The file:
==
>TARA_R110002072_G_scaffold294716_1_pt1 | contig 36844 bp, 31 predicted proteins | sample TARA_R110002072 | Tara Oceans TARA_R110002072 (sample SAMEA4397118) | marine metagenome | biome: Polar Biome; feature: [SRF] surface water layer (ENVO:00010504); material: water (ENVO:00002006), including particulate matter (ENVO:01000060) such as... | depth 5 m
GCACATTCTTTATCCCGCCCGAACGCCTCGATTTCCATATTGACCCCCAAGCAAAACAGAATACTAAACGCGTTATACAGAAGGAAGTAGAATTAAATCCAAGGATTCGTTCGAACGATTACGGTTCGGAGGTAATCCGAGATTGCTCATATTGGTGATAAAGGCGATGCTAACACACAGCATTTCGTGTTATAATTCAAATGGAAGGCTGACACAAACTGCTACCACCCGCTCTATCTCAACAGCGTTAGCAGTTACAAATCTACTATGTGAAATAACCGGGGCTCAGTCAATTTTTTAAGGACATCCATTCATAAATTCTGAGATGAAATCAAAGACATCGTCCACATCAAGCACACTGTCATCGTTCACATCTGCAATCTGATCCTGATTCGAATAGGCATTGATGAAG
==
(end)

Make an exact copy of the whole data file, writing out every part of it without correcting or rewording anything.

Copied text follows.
>TARA_R110002072_G_scaffold294716_1_pt1 | contig 36844 bp, 31 predicted proteins | sample TARA_R110002072 | Tara Oceans TARA_R110002072 (sample SAMEA4397118) | marine metagenome | biome: Polar Biome; feature: [SRF] surface water layer (ENVO:00010504); material: water (ENVO:00002006), including particulate matter (ENVO:01000060) such as... | depth 5 m
GCACATTCTTTATCCCGCCCGAACGCCTCGATTTCCATATTGACCCCCAAGCAAAACAGAATACTAAACGCGTTATACAGAAGGAAGTAGAATTAAATCCAAGGATTCGTTCGAACGATTACGGTTCGGAGGTAATCCGAGATTGCTCATATTGGTGATAAAGGCGATGCTAACACACAGCATTTCGTGTTATAATTCAAATGGAAGGCTGACACAAACTGCTACCACCCGCTCTATCTCAACAGCGTTAGCAGTTACAAATCTACTATGTGAAATAACCGGGGCTCAGTCAATTTTTTAAGGACATCCATTCATAAATTCTGAGATGAAATCAAAGACATCGTCCACATCAAGCACACTGTCATCGTTCACATCTGCAATCTGATCCTGATTCGAATAGGCATTGATGAAG